Sunday, February 26, 2012

Arthur and Frodo: The Platypus Reads Part CXL

I've been interested for some time by apparent connections between "The Lord of the Rings" and Arthurian Legend.  This is a link to an article exploring that relationship in a properly nuanced way.  See what you think.

Saturday, February 25, 2012

Platypus Archetypes or "What I learned in Grad School"

Bear with me as I try to work something out here.

I was having a conversation with a fellow teacher during a prep period and when some of the students came in and dropped their gear before heading off to etiquette (the students have etiquette on Friday as a .5 unit class).  That turned the conversation toward why we teach etiquette and what sort of thing manners are (they're not morality, but are they a vehicle for expressing morality, primarily charity towards neighbor).  This is an ongoing discussion we've been having for over a year now: is part of education producing Ladies and Gentlemen; if so, what is a Lady or a Gentleman, and do they come in one variety or many?

Each time we return to these questions, the subject of archetypes come up.  Are there certain cultural archetypes that can be found in literature and other media and pointed to as "ideals"?  You'll notice I use the word "ideals."  Given the diversity of humanity, my colleague and I find that one solitary ideal  for the Lady or Gentleman seems problematic.  Even in religious terms, we see the Apostle Paul point to Christ as the ultimate ideal, but then confess that within what he calls "the body of Christ," that is the community of Christians, there is a diversity of embodiments of that ideal according to different spiritual gifts.  We also notice that Paul sets himself up as an intermediate ideal when he urges believers to "follow me as I follow Christ."  We also don't want to confuse being a Lady or a Gentleman with being "saved" or "Christian."  Manners may express morals, but they are not morals.  A requirement of being a True Lady or Gentleman may be that they be moral, but there are many moral people who have not mastered the complex web of manners that makes one a Lady or Gentleman (Still with me?  Alright, forward through the minefield).  If what I said is true, then we should be able to find sets of "ideal" Ladies and Gentleman that will match the diversity of human personalities and interests.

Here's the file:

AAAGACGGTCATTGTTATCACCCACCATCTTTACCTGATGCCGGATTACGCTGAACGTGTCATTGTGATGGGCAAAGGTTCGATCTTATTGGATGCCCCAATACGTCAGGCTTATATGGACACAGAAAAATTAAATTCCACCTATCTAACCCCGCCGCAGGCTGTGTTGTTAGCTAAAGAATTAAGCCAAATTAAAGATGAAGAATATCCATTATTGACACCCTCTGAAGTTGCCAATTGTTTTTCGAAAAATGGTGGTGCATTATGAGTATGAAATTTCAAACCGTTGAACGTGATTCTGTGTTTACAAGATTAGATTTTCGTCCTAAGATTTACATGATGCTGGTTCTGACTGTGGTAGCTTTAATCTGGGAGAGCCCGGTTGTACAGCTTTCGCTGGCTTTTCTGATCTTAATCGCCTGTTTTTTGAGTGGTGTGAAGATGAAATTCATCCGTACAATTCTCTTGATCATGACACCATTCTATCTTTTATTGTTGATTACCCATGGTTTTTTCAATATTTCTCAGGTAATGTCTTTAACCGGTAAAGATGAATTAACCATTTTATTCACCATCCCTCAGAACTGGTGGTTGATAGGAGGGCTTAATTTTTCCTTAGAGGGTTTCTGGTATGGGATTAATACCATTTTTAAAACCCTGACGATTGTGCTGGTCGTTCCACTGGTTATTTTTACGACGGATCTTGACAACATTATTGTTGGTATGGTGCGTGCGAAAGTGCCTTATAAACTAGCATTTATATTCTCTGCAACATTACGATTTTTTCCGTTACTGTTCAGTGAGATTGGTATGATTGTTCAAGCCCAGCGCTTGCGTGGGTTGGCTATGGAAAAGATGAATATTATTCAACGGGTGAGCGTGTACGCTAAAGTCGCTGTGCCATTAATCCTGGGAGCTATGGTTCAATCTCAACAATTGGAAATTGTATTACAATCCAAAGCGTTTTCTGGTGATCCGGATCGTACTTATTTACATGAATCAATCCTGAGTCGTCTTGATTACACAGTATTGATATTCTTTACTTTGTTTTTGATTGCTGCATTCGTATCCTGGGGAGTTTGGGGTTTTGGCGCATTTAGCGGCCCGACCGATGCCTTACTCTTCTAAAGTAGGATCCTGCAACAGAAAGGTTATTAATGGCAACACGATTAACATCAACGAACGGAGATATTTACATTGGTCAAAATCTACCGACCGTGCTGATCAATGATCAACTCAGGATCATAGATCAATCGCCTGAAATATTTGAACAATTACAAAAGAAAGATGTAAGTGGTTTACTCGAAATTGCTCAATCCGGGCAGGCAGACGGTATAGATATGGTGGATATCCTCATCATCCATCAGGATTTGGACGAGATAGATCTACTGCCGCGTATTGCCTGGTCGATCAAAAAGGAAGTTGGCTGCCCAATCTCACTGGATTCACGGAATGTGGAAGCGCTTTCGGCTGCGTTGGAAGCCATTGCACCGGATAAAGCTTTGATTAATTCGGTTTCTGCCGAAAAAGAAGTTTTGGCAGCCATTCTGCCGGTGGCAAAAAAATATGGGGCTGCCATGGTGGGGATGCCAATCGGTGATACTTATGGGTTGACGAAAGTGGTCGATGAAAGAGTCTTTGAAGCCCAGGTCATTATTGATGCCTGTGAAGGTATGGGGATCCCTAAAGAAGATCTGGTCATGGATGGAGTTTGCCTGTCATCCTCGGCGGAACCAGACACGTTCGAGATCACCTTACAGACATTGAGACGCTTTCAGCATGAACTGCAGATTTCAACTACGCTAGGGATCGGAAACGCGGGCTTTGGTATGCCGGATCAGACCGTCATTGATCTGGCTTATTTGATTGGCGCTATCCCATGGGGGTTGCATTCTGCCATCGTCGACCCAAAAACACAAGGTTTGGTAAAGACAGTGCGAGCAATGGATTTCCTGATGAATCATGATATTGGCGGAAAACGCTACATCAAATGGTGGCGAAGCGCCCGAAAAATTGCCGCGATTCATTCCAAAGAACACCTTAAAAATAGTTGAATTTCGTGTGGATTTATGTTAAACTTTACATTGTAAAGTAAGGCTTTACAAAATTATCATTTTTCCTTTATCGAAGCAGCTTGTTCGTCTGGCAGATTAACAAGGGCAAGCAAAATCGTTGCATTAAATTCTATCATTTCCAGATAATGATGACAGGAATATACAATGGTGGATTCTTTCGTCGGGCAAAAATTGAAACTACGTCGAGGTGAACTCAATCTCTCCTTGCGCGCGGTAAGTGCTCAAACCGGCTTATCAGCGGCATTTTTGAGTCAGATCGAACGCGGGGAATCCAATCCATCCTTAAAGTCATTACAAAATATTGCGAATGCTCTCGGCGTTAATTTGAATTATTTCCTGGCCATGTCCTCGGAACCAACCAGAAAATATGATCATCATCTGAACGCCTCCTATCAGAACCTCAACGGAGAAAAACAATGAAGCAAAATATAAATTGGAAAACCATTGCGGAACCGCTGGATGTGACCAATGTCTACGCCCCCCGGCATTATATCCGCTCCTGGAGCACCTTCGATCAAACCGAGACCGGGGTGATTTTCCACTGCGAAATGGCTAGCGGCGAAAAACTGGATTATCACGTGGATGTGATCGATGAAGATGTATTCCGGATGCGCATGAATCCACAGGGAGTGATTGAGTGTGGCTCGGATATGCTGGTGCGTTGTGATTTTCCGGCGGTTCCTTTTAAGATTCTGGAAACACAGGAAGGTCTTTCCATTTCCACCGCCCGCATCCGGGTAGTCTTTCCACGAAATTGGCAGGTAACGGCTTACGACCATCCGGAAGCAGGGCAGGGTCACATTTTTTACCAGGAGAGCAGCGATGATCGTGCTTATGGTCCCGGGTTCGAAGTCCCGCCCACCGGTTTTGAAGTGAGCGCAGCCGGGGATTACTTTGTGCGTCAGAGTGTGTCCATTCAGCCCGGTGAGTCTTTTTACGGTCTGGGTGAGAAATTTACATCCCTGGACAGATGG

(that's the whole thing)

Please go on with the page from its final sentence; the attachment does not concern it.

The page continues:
Now where do we go looking for archetypes?  A Christian might immediately point to the saints and heroes of the churches.  A classicist might point ancient literature: Achilles, Odysseus, Aristotle, Xenophon (hmmm.  Notice that the Greeks are all men?).  Both of those are valid, and we might go looking in quite a few more places.  Being rather intellectually malformed, I have to confess that my mind keeps turning back to Roll-Playing Games.